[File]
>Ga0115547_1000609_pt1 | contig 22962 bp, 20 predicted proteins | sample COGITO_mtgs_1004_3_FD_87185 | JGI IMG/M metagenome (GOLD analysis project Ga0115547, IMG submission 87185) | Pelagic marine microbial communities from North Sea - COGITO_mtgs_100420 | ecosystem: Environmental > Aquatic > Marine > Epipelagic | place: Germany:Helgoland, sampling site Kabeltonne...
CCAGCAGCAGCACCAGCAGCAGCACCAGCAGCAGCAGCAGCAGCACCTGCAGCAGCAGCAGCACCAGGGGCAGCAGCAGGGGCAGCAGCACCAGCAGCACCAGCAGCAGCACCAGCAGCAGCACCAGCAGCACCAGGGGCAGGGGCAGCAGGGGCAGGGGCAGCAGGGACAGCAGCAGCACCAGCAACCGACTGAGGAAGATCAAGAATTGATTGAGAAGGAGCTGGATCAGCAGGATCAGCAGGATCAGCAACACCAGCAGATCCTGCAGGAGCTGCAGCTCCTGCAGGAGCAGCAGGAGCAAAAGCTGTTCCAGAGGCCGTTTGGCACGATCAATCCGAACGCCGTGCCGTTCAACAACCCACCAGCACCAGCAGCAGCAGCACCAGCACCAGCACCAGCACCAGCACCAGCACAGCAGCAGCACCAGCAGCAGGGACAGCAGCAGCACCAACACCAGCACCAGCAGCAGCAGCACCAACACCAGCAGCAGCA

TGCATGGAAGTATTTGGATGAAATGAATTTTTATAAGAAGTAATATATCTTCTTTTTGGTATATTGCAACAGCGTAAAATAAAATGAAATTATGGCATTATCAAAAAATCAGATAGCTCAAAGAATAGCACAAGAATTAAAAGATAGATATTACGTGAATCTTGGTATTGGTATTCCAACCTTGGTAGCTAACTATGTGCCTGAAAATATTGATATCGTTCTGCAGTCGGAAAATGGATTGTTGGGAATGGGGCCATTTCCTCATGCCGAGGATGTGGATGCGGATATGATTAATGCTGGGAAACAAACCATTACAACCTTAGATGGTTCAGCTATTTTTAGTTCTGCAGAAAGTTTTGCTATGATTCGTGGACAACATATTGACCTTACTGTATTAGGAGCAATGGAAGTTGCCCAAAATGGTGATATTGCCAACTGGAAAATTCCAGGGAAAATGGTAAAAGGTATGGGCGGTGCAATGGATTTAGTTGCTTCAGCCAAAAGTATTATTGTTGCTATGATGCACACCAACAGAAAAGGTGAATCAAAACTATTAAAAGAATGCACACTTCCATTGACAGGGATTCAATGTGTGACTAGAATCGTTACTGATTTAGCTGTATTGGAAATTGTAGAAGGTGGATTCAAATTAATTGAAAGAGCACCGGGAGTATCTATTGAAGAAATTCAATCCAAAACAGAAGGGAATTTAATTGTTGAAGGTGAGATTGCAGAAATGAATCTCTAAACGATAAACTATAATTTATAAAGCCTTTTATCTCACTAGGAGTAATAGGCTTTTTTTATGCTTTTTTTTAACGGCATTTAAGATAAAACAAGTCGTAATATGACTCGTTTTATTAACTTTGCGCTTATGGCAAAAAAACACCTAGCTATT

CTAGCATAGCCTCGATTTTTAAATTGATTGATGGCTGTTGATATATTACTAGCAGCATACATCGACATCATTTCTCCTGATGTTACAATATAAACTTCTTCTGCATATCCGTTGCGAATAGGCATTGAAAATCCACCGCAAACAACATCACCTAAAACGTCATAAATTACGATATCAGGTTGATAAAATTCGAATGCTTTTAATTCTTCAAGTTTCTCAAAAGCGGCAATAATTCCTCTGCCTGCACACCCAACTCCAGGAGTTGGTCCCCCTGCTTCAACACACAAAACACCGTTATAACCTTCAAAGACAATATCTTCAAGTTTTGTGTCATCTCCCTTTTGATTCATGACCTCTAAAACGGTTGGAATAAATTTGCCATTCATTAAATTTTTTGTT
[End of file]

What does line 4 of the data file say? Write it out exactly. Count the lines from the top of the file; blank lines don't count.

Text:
CTAGCATAGCCTCGATTTTTAAATTGATTGATGGCTGTTGATATATTACTAGCAGCATACATCGACATCATTTCTCCTGATGTTACAATATAAACTTCTTCTGCATATCCGTTGCGAATAGGCATTGAAAATCCACCGCAAACAACATCACCTAAAACGTCATAAATTACGATATCAGGTTGATAAAATTCGAATGCTTTTAATTCTTCAAGTTTCTCAAAAGCGGCAATAATTCCTCTGCCTGCACACCCAACTCCAGGAGTTGGTCCCCCTGCTTCAACACACAAAACACCGTTATAACCTTCAAAGACAATATCTTCAAGTTTTGTGTCATCTCCCTTTTGATTCATGACCTCTAAAACGGTTGGAATAAATTTGCCATTCATTAAATTTTTTGTT